Loving the Beauty and Spirit of Horses

The wild magnificence of a Percheron Stallion
The wild magnificence of a Percheron Stallion

I GREW UP IN HORSE COUNTRY, the best luck I could have had as a child, for like so many young girls, I was possessed by the beauty and spirit of horses. I don’t know why that happens to so many of us young women, but it hit me rather hard about seven or eight years of age. That was after fueling my imagination by reading every book of horse stories in the library. So I moved on to something a bit less virtual.

I borrowed my doll’s blanket and took it down to our post and rail fence along the road’s edge. I threw it over the top rail, like a saddle, and tied clothes line to the post as if they were my reins. There I’d sit “riding” for hours hoping one of the many horses that lived on the farms around me might just come down our country road and the rider let me pet one. That close, I could slide my hand down their satin-like necks, catch their alluring scent and pretend they were mine. Yes, I had it bad, this love affair with horses. Some took pity on me, I understood years later, and let me pet their horse. Some, in a certain air of arrogance all too common to the horse world, which I was to come to know in all its meanness in my teens, ignored me and passed on by. But nothing deterred my drive to be around them. Until I could come up with something better, there I was day after day.

Christina Carson
Christina Carson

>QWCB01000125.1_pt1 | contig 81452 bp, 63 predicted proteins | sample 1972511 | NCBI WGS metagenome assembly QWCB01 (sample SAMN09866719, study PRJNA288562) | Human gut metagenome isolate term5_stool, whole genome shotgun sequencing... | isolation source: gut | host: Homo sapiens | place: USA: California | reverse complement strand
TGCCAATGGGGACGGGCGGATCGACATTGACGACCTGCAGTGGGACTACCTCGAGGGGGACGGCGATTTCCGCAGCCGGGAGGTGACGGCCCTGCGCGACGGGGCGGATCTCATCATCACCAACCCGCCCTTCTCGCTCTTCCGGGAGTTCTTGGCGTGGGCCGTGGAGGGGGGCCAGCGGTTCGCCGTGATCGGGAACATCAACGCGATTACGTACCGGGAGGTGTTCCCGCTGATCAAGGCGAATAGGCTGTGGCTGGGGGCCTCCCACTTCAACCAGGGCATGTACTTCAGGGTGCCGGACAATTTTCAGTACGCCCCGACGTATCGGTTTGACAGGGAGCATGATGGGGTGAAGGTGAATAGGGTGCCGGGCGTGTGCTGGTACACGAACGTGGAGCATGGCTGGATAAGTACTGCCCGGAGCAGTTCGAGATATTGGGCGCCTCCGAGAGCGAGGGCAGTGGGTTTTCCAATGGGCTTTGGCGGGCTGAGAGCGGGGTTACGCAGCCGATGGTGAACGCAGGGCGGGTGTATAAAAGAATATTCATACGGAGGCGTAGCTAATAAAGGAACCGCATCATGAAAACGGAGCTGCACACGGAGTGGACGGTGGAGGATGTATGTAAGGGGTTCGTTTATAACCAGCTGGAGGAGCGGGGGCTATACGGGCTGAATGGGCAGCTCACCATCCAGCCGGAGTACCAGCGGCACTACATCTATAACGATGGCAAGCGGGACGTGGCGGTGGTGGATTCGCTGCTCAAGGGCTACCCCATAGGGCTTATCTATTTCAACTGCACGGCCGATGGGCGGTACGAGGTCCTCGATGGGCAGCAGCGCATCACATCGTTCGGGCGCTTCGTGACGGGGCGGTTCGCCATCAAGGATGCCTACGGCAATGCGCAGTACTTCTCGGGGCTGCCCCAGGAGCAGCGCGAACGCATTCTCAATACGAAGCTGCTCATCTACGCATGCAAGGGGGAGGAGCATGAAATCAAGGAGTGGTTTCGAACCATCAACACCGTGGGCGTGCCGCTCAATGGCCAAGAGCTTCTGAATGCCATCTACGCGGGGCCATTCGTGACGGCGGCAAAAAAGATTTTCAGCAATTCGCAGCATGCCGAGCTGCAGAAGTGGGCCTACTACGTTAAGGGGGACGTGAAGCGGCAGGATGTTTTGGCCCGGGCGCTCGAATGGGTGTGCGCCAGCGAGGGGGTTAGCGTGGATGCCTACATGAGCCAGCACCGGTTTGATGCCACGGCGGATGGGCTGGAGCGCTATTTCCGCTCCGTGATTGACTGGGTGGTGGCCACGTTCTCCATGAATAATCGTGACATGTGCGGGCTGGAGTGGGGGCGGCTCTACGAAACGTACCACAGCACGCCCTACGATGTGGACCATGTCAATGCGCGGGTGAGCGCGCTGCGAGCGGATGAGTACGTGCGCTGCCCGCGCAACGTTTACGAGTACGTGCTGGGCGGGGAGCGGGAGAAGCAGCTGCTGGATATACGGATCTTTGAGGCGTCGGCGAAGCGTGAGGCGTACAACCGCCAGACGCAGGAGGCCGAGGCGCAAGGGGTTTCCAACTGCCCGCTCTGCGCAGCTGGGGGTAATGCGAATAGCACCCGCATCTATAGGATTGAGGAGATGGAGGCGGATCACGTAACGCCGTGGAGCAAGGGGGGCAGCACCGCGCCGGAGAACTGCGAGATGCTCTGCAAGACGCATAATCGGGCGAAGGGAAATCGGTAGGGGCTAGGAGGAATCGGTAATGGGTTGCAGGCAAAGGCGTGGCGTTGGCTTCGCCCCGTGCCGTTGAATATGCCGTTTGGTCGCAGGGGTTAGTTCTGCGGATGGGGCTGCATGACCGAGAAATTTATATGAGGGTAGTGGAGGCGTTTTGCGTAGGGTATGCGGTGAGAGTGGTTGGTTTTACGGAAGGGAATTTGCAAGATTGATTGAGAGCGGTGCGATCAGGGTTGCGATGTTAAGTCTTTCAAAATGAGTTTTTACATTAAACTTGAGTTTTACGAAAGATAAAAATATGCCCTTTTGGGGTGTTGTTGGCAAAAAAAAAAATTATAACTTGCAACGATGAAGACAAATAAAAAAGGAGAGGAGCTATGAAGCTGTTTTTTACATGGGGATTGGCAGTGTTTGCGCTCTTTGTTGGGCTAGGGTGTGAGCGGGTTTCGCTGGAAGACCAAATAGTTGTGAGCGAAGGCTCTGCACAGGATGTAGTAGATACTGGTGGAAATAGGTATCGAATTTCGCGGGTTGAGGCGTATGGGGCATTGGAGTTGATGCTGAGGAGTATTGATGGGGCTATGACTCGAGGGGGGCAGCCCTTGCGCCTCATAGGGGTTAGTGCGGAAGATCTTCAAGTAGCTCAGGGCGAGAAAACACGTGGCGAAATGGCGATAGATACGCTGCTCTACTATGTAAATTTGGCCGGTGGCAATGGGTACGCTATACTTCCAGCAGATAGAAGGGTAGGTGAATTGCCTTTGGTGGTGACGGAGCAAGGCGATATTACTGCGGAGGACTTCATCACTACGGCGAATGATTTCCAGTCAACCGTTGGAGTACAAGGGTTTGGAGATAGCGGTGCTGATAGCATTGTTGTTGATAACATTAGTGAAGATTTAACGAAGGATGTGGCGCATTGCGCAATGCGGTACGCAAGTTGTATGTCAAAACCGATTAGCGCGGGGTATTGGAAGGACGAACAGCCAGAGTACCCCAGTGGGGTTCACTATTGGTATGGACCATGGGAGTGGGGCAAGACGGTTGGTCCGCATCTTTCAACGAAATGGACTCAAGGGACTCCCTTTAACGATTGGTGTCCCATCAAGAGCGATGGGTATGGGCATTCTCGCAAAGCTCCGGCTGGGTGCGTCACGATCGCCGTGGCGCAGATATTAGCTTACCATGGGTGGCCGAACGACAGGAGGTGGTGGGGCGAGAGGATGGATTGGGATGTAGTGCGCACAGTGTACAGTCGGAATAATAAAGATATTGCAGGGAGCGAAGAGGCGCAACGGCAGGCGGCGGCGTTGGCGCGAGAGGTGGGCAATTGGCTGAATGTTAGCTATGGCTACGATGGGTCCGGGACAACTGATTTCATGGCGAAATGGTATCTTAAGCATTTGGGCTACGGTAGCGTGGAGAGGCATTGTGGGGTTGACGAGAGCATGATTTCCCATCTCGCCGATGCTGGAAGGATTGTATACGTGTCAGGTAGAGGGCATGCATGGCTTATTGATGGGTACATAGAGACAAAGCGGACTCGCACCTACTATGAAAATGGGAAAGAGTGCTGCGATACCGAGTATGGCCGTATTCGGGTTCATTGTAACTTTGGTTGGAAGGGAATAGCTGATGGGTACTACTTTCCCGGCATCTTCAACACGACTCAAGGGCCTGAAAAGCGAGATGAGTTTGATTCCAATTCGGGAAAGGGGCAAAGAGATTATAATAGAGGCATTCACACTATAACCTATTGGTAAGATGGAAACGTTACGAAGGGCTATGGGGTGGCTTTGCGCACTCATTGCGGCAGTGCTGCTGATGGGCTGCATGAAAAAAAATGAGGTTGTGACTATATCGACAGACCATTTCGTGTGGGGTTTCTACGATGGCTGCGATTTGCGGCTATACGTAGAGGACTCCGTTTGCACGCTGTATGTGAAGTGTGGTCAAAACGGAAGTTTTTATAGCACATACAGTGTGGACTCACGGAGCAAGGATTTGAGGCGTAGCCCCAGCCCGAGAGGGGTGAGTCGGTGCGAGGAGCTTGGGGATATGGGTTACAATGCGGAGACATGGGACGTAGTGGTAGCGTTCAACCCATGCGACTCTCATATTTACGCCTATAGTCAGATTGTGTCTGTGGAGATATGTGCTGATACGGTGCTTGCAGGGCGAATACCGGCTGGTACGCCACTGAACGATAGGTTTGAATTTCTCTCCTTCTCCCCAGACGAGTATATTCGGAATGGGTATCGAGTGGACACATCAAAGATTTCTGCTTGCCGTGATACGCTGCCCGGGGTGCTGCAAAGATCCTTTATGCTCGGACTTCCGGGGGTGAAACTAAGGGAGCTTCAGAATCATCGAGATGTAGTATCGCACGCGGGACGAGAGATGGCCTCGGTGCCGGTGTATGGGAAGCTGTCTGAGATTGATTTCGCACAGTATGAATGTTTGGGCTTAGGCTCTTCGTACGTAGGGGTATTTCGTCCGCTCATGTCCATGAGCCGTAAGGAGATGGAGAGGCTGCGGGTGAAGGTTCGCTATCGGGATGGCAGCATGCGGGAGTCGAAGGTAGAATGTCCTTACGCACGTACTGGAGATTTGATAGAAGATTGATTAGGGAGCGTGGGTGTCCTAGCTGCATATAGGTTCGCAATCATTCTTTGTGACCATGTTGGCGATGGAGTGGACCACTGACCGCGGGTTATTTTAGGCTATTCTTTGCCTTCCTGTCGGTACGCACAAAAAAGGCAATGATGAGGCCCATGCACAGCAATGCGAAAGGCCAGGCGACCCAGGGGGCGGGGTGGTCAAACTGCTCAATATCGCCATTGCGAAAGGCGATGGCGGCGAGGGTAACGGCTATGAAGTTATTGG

When I was nine or ten, fate smiled on me. I was to meet Pennsylvania State Director. I was visiting with a horsey friend my age, and she took me out to the barn where she kept her horse. I idolized her; she was a horse owner. The barn was one of those, huge old white-washed stone buildings with a loft and a cobblestone yard. Several stalls faced into that yard with Dutch doors, so the top door could be open, letting each horse have a view of the world. None of the horses had their heads out that morning, so I began wandering around the yard peeking into each stall. As I walked about I noted hoof prints in the scant snow left over from a storm several days prior. I stopped at a set so large that both my feet fit in one print. They were outside one of the Dutch doors, but I couldn’t see into it because the stall was raised up about six inches for some reason. So I leaned against the bottom half of the open Dutch door, my head even with its top and waited for my friend to return and explain these hoof prints that had caught my eye.

Without any warning, I was suddenly being lifted off my feet by my hair. I yelled out with the pain and that caused whoever it was to let go. Rubbing my head, I turned around furious only to be stopped dead by what I saw. There before me was the most extraordinary animal I’d  ever seen, his immense head bent over the door, his long and wild fore top shading black, penetrating eyes that looked at me as if he were God himself. He towered over me, and all I could do was gape in utter wonder. I had never seen any creature so beautiful, so wild looking, so massive. Unbeknownst to me, I had just met Pennsylvania State Director, four-time state champion in an era when draft horse competition was at its peak. He was a Percheron stallion. He was outrageously magnificent. And he appeared rightly to know it.

My love affair with draft horses started that day and stayed with me forever. My hair grew back, and I too moved on to horse owner, sharing the next eight years with a fine hunter-jumper who made my teenage time bearable. But deep in my heart, like that first love of your life, there lives to this day the memory of that superb creature, gleaming like shiny coal, mane wild and tumbling down his neck, tamed but unbent by any petty rules of man, the one, the only Pennsylvania State Director.

Please click the book cover image to read more about Christina Carson and her novels.


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